If your property is included in an eminent domain parcel, it can be formidable trying to get an offer in your best interests. Though many government agencies, whether state or federal, have eminent domain authority, they cannot exercise that authority without question or challenge.
Determining a landowner’s rights
You might be overwhelmed with the prospect of countering such a massive institution as the US government. It makes sense that a landowner would immediately oppose this designation, but what recourse does a person have? Landowners must learn what circumstances could present a challenge to an eminent domain claim:
- The owner needs to receive fair notice from the government. They deserve enough time after receiving the notice to react and organize a response.
- That person also has the right to a fair hearing before finalizing compensation.
- A landowner doesn’t have to simply accept the first compensation amount offered to them. They have a right to negotiate a satisfactory price for the property.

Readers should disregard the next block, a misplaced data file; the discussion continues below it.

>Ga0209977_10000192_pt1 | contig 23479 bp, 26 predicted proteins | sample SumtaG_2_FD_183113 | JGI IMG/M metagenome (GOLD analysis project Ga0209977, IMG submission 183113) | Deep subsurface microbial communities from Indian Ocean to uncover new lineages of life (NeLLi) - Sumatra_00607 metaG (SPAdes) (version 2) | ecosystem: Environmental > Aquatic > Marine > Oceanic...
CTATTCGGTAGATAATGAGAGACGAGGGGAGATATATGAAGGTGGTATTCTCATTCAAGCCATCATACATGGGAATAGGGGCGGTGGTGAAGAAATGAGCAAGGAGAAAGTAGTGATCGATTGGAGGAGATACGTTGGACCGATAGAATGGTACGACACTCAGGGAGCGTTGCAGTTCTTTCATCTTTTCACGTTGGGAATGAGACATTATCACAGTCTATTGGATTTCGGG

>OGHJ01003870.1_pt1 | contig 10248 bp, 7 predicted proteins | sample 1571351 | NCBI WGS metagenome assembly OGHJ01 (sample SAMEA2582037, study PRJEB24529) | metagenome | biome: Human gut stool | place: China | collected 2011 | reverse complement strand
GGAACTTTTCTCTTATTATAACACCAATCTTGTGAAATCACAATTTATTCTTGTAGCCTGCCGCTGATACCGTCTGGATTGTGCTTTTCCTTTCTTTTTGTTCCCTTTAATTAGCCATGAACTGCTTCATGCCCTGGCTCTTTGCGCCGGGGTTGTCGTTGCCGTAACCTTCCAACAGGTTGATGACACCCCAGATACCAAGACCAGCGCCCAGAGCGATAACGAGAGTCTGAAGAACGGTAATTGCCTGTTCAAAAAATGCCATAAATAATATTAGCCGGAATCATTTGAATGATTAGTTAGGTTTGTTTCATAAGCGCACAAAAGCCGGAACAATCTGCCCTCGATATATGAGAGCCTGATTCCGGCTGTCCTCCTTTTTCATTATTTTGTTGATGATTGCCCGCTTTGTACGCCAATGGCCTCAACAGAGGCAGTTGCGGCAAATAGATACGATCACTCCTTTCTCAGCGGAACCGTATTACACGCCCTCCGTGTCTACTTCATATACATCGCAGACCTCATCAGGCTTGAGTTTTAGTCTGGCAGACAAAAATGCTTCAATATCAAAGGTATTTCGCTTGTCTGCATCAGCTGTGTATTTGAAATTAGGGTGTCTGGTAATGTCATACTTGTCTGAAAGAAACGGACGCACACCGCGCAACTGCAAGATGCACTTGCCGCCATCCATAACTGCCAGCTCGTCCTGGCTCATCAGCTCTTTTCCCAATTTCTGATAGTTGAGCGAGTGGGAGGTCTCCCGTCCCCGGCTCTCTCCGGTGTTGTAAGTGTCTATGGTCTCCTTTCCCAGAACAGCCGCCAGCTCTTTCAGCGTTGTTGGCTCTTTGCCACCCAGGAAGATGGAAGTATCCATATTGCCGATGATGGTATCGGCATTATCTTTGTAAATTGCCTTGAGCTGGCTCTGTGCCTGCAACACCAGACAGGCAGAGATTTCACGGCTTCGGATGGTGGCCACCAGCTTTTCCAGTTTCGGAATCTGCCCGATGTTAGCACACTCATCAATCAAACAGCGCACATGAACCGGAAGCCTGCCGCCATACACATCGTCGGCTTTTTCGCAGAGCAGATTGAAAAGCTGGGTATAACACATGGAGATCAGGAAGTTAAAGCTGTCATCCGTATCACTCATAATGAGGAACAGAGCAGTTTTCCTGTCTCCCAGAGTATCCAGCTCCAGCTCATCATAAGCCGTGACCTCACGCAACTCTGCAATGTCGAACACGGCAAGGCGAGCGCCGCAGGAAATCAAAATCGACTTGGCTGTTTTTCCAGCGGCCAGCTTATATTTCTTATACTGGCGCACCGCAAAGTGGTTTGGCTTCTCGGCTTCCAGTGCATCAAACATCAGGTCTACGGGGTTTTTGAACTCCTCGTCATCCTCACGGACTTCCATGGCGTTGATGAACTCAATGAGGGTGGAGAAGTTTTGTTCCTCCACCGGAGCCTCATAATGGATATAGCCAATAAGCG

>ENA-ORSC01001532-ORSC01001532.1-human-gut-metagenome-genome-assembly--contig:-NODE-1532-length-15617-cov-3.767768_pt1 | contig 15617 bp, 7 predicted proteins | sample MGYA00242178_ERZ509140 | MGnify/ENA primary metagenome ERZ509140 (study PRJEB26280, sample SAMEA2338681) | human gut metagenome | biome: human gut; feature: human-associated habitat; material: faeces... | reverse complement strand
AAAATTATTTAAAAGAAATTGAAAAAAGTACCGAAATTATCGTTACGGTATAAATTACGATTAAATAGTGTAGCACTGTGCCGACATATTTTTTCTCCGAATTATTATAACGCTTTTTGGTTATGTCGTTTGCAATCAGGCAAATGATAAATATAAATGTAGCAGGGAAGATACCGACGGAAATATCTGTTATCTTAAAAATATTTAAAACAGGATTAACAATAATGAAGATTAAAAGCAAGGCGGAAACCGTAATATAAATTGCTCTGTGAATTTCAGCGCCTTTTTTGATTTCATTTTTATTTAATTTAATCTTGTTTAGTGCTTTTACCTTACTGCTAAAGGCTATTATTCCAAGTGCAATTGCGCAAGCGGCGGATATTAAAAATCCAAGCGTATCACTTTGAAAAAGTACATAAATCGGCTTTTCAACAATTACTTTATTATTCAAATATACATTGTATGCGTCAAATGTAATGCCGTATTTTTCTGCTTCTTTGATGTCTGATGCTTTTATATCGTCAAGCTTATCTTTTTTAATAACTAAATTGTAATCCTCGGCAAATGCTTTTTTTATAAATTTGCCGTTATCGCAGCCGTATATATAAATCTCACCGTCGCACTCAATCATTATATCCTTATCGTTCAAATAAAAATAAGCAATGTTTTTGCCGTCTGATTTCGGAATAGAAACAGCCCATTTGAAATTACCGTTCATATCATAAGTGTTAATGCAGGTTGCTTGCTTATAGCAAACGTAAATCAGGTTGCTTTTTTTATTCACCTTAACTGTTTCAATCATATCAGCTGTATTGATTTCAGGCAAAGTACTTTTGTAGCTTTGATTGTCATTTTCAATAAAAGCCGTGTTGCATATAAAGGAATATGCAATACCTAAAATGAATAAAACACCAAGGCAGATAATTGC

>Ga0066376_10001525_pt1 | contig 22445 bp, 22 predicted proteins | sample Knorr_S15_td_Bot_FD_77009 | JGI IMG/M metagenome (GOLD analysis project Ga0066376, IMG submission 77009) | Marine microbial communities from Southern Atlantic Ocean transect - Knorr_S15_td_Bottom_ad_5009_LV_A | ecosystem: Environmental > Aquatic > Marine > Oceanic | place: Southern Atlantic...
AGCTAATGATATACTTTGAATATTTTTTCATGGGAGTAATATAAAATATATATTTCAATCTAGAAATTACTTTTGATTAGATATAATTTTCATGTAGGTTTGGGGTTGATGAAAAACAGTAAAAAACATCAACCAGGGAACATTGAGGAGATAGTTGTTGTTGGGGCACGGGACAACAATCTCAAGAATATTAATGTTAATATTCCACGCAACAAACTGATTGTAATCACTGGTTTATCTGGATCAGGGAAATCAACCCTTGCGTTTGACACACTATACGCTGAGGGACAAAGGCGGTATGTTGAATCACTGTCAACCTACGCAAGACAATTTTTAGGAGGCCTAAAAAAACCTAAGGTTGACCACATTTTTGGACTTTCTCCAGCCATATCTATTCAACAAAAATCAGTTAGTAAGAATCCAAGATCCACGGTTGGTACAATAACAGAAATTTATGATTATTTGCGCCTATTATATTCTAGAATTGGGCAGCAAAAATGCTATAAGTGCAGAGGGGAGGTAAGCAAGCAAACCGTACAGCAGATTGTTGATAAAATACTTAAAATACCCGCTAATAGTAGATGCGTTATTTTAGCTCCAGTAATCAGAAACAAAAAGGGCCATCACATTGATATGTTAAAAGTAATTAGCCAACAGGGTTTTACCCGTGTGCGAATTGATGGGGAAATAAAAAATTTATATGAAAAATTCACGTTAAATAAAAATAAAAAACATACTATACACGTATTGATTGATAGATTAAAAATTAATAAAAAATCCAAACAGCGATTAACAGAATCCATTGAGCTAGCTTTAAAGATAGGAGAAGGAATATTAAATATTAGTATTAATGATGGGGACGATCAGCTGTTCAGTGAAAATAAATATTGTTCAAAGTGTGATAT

- Mediation is a standard tool for making counteroffers before the court makes a decision.
- If the owner reaches no compromise with the government, a court may declare a formal condemnation.
- If a government entity does not have the proper authority to condemn a piece of property or has no good public purpose in mind, an owner can challenge the designation.
Landowners need to learn about their options
Many owners mount defenses that cite the constitution as a part of their challenge. Eminent domain is supported in Ohio by the state constitution and state laws. These laws augment the limitations in the US constitution and provide for eminent domain to be used for necessary public use without necessarily defining the limits of that use. This process can be a complicated one, extending into months or years of negotiations. Owners must explore all their legal options when pursuing acceptable forms of compensation.